Praying for the Bad Guys

During preparations for the war with Iraq, Christians across the United States were asked to pray for the removal or exile of Saddam Hussein in order to spare the world the wrenching eventuality. There weren’t many leaders— outside of the Pope, perhaps—who called us to pray blessing upon the Iraqi tyrant.

The rulers of the apostle Paul’s day were not much better than Hussein. Nevertheless, Paul commanded Christians to pray for kings and rulers (1 Tim. 2:1-2). That puts us in the uncomfortable position of having a biblical mandate to pray for the likes of Hussein, Zimbabwe’s Robert Mugabe, and North Korea’s Kim Jong-Il, among others.

Contrary to every natural instinct, blessing one’s enemies, whether real or contrived, is at the heart of the surpassing righteousness of the kingdom of heaven. But no one said this would be easy. So let me suggest some things that may be helpful to keep in mind:

  1. Pray without fail. To not pray for menacing people in authority is dangerous. The lives of others are at stake, as is the glory of Christ and the well-being of His church. Ask God to help you persist.Pray for Bad Guys
  2. Pray humbly. You were once an enemy of God. You were saved by grace alone and are now a child of God by adoption. Therefore, pray boldly but humbly. Leave judgment and vengeance to God. Proud prayers are not heeded. Ask God to test your motives.
  3. Pray fully aware of evil spiritual powers. “Our struggle is not against flesh and blood” (Eph. 6:12). As you pray for a Kim Jong-Il, for example, remember that behind him and his nuclear capabilities, lurking in the shadows of the empirical, are our real opponents: “the powers of this dark world and . . . the spiritual forces of evil in the heavenly realms.” Ask God to defeat these powers behind the enemy.
  4. Pray fully aware of human propensities. Osama bin Laden was not driven only by narrow interpretations of the Koran, but also by pride, fear, jealousy, anger, lust, and greed. Ask God to choke off the deadly impulses of the enemy’s flesh. Be aware of news reports, and pray against situations where an enemy might be tempted to react in a harmful way.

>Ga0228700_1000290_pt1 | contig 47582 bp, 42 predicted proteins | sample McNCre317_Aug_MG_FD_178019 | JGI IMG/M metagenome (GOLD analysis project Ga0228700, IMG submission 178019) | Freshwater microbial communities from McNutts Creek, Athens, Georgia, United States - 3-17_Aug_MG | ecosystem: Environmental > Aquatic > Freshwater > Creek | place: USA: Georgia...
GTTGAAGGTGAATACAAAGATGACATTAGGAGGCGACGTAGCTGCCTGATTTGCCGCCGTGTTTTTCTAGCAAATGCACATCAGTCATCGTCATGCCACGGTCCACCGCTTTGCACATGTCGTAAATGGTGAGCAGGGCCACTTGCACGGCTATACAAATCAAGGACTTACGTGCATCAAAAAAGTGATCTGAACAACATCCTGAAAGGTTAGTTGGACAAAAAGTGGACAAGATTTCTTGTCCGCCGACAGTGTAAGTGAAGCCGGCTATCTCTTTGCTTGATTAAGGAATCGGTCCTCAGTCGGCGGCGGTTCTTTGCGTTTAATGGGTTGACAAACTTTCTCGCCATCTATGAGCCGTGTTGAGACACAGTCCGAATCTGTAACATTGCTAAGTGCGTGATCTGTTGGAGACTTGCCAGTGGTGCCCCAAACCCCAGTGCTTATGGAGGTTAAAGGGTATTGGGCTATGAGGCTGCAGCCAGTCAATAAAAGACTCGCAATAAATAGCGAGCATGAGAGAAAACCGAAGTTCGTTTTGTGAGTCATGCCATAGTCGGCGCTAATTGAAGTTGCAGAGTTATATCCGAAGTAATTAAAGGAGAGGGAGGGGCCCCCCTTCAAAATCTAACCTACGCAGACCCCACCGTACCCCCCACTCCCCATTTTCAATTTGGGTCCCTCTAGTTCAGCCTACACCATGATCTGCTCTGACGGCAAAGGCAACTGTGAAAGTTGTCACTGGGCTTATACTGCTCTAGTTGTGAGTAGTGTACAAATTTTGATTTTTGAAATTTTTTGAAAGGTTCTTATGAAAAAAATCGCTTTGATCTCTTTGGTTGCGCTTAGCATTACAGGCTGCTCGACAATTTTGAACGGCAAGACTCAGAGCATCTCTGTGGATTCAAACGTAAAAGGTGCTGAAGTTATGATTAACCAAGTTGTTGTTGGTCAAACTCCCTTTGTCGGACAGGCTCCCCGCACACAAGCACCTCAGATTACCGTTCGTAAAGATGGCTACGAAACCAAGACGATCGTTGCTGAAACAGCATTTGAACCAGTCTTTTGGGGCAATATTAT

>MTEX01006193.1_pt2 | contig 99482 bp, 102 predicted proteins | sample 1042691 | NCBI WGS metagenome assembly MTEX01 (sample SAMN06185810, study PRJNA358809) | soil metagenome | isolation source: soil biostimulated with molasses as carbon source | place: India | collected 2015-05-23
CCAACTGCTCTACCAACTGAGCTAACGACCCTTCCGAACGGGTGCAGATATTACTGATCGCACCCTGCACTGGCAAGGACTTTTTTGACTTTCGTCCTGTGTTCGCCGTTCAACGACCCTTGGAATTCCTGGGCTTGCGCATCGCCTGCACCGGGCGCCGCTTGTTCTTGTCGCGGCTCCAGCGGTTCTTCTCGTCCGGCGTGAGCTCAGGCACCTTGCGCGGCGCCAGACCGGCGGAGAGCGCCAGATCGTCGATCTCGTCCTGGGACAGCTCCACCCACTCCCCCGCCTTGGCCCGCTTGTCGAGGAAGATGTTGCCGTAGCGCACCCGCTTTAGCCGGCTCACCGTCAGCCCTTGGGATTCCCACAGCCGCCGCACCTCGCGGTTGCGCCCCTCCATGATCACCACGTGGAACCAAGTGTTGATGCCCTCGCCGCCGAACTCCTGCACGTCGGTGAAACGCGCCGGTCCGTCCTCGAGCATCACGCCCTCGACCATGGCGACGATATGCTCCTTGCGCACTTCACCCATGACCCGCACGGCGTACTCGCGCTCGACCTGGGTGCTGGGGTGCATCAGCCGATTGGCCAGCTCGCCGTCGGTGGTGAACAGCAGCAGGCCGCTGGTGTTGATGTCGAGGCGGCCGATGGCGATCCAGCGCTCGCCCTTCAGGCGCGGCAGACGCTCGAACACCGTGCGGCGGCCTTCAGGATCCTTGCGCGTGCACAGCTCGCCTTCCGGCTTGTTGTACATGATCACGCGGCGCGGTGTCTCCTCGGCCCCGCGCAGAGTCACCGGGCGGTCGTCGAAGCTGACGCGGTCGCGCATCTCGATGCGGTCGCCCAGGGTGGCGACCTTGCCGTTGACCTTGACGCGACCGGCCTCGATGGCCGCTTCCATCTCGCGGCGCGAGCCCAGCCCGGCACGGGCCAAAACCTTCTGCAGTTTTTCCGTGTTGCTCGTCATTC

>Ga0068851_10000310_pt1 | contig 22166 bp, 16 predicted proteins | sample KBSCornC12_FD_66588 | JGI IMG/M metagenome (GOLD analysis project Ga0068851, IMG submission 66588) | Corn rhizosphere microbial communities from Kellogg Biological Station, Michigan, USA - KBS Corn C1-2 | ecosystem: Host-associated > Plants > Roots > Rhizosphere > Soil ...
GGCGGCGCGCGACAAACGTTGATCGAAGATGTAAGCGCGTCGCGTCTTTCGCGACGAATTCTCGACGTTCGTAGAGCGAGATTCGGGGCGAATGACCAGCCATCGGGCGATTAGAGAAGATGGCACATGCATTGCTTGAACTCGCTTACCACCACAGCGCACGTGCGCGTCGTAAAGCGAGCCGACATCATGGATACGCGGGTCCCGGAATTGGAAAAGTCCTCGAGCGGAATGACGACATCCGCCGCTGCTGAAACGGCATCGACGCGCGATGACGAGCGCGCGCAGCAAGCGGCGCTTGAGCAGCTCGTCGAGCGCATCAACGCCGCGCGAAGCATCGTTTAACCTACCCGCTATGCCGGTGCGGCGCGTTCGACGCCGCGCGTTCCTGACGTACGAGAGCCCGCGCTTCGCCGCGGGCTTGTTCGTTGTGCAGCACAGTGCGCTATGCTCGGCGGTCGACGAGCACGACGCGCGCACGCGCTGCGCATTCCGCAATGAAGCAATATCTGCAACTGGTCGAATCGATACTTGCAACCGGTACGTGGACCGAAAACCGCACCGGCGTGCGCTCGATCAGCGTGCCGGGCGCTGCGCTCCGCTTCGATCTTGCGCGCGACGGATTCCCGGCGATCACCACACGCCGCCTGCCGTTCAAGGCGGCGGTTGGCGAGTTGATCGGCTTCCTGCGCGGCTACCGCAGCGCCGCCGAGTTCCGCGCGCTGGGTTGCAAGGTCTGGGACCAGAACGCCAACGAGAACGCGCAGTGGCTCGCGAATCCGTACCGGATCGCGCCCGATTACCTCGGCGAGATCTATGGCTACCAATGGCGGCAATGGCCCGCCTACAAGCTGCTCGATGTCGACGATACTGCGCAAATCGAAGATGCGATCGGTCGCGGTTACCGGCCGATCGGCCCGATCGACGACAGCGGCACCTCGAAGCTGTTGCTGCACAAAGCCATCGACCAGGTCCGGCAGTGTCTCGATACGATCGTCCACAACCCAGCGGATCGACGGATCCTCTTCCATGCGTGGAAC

5. Pray to exploit the weaknesses of evil. The end result of evil is chaos: moral, political, economic, military (see Acts 19:32ff ). The Soviet Union collapsed from within. Hussein was a mobster in a country run by mobsters. Evil people are ultimately inefficient. They make bad decisions, leading to the erosion of their sup- port. Ask God to leverage the weaknesses of evil, so that greater evil may be thwart- ed by disorganization, internal rebellion, poor information, and erroneous counsel.
  6. Pray with confidence in the miraculous might of God. God laughs at the conspiracies of human powers (Ps.2:4). “He breaks the spirit of rulers; he is feared by the kings of the earth” (Ps.76:12). God can break through anything. He gave dreams to Pilate’s wife as a warning to Pilate (Mt. 27:19), and He is report- ed to give dreams and visions among Muslims even today. He spoke through a medium to Saul (1 Sam. 28). Persian astrologers foresaw the Messiah by signs in
    the heavens. God even wrote a message on a wall for Belshazzar (Dan. 5:5). Ask God to communicate His purposes clearly to the hearts of evil leaders.
  7. Pray for the salvation of enemies. God loves them. His grace is as sufficient for the worst of them as it is for any one of us.

—By Robert Bakke, an executive director of the Evangelical Free Church of America, and producer of The Nationally Broadcast Concert of Prayer.

This was an excerpt from Pray! Magazine.

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